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Thread: The Camel-Squig Rider and the Manling, by Zhargonidus

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    Chapter Master Karak Norn Clansman's Avatar
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    Karak Norn

    The Camel-Squig Rider and the Manling, by Zhargonidus

    Written by: KNC
    Illustrated by: t5p1ny

    The Camel-Squig Rider and the Manling, by Zhargonidus

    Once upon a time, there was a Hobgoblin who excelled at taming and riding the deadly Camel-Squigs. Yet his skill in the saddle-seat was not at all matched by his handling of arms, for he fumbled with his bowshots and did not strike true with spears, and his knives did not stab effortlessly through flesh, but glanced off the bones of ribcages and broke inside his victims. Every weapon he tried his hand at, proved beyond him to master. And so he contented himself with whip and javelins, and put instead all his efforts into riding his feared Camel-Squig, for he claimed that the beast alone would suffice for his armament, swung by his reins. One day, the Hobgoblin's tribe happened upon a Manling caravan bound for the East. They set an ambush and assailed the enemy, and all the Hobgoblins were exhilarated by their success.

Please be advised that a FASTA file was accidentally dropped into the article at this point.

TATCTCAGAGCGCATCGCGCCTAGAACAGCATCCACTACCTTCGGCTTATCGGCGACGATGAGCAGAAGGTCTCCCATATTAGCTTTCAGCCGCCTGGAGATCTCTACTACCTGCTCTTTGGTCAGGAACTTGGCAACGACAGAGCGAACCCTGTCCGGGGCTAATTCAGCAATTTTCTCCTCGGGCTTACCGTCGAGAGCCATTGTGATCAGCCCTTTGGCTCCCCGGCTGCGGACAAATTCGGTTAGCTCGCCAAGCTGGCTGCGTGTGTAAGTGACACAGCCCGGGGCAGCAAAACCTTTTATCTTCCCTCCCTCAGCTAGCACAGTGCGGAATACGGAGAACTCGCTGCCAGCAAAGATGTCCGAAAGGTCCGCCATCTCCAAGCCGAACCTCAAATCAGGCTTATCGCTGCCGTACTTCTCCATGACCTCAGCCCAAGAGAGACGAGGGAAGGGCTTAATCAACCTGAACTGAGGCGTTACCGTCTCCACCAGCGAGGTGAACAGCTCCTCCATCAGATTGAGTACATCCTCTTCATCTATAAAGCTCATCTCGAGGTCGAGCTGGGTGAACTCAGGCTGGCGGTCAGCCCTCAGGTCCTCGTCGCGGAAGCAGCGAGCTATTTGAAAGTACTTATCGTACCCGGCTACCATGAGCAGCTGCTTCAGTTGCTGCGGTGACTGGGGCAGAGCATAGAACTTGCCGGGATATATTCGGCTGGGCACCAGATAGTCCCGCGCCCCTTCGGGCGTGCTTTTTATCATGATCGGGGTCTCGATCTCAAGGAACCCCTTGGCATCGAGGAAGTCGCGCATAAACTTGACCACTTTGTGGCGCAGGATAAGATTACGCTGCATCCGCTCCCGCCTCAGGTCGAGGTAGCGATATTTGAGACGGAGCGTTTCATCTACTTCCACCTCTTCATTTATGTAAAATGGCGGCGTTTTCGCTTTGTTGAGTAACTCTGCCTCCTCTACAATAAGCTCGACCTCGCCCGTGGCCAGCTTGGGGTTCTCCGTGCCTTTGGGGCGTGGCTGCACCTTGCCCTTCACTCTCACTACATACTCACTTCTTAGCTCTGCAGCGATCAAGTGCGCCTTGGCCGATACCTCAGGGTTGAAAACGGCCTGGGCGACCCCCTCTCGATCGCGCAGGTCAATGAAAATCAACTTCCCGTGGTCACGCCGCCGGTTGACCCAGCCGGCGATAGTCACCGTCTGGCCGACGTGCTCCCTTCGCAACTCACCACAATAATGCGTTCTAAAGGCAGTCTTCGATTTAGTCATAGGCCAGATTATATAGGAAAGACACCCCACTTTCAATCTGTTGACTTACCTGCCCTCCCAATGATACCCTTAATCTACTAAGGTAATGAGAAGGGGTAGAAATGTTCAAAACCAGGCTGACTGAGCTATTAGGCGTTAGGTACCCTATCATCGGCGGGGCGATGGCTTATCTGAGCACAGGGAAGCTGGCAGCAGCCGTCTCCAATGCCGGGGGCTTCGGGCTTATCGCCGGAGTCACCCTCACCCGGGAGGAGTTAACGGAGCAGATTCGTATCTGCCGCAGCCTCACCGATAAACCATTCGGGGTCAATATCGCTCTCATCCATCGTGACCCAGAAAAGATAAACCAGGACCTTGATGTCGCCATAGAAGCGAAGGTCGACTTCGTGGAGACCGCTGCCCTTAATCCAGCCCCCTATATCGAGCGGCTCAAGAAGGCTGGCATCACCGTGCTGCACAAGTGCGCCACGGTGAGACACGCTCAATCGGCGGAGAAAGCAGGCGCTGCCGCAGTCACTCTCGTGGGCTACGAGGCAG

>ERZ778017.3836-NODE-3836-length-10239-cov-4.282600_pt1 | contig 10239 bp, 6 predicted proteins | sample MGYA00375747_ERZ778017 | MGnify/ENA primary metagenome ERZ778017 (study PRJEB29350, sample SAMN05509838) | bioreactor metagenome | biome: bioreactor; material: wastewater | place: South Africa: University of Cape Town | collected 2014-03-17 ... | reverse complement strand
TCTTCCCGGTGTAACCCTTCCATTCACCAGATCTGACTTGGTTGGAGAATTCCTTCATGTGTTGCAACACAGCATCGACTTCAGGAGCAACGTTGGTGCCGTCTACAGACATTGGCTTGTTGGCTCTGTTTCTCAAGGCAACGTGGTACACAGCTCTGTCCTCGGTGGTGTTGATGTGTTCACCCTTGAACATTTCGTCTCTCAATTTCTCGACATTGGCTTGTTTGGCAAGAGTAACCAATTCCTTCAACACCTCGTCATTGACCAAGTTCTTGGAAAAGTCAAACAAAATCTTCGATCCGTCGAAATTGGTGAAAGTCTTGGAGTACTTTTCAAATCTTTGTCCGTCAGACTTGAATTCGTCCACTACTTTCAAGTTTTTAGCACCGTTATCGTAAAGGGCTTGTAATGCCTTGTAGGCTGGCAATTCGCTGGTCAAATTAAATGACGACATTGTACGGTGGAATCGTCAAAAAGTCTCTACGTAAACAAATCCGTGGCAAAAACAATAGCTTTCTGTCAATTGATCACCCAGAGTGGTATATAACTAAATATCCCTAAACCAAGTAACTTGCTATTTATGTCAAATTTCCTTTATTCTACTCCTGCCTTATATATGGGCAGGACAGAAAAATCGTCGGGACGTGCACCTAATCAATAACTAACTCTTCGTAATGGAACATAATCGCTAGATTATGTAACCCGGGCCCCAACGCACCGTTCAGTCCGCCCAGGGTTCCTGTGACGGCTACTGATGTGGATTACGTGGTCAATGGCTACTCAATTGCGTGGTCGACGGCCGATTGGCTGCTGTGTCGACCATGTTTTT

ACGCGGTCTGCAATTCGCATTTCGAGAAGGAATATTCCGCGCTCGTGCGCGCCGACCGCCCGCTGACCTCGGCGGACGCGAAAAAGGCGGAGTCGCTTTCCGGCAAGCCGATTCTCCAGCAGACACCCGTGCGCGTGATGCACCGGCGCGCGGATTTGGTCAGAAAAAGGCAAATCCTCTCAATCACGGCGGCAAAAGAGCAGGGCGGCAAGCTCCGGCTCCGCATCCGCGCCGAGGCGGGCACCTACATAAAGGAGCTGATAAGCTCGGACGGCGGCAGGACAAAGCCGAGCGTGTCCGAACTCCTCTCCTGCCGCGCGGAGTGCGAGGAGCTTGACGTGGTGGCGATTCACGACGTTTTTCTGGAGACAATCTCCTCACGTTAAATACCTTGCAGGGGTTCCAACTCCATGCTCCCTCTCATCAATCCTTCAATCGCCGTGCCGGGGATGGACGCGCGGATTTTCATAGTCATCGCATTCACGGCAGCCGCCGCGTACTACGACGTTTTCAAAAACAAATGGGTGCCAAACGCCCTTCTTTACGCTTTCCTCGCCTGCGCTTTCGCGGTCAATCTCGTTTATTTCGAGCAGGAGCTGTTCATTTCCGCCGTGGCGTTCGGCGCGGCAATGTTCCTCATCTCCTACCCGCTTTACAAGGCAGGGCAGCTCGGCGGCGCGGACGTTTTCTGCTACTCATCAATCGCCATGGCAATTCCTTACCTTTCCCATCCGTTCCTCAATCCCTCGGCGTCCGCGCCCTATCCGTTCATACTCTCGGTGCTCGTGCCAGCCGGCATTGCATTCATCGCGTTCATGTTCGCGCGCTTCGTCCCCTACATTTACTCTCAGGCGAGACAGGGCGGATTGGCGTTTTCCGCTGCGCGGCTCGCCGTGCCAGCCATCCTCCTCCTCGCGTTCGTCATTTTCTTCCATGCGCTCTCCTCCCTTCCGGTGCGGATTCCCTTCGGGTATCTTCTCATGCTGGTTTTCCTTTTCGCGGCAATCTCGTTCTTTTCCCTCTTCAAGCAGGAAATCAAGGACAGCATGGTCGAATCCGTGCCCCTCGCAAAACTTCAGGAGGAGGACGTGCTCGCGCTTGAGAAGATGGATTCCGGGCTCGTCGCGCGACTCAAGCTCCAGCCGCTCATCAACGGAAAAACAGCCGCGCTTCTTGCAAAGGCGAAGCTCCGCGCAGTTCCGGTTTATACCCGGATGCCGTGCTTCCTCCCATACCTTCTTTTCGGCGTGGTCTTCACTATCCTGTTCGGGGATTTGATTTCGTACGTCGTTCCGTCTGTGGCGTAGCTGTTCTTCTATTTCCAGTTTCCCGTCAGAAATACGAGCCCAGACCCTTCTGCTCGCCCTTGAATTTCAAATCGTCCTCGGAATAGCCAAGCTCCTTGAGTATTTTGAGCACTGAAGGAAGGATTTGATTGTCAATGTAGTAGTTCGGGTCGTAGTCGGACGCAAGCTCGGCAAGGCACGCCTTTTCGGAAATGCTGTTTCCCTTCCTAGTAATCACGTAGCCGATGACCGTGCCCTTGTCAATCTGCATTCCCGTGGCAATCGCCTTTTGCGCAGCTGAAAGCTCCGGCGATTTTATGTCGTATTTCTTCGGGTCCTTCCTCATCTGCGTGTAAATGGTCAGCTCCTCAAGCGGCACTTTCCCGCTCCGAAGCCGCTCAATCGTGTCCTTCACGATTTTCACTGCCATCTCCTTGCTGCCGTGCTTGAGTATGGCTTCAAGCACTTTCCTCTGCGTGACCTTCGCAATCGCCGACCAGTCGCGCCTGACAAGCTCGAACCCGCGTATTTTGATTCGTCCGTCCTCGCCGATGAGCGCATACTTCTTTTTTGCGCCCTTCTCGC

"Bring your most skilled warrior to me, for my mount deserves the best of meat, for he can lay low the best of you," declared the Camel-Squig Rider.

    Somehow, his challenge was answered by a tall Manling wielding a greatsword, and for a while this foreign Manling darted to and fro on foot, slashing and thrusting at the Camel-Squig's thick coat of fur with his long blade, and evading all its lunges and frothing bites. Truly, the Hobgoblin had found the best of the Manlings.

    After a while, the Camel-Squig grew rabid at its prey, and its rider grew vexed at the Manling's defiance, and so he swung his whip in fury and lashed out blunderingly at his foe from a low angle. Yet the skillful Manling managed to both throw himself aside from the lunging beast, and present his blade for the Hobgoblin's whip. He held firm as the whip whirled around the greatsword, and pulled with might and main, thereby throwing the Camel-Squig Rider from his saddle-seat, flat onto the ground.

    The Hobgoblin shrieked and ordered his beast to recognize its master and let him live, yet the frenzied Camel-Squig proceeded to gulp down both its former rider and its Manling prey in a red fury. For such is the fate of those who could only master part of their craft, and not the whole.

    - The Camel-Squig Rider and the Manling, by Despot Zhargonidus Doombeard, the renowned Chaos Dwarf author of fable stories, of our present time

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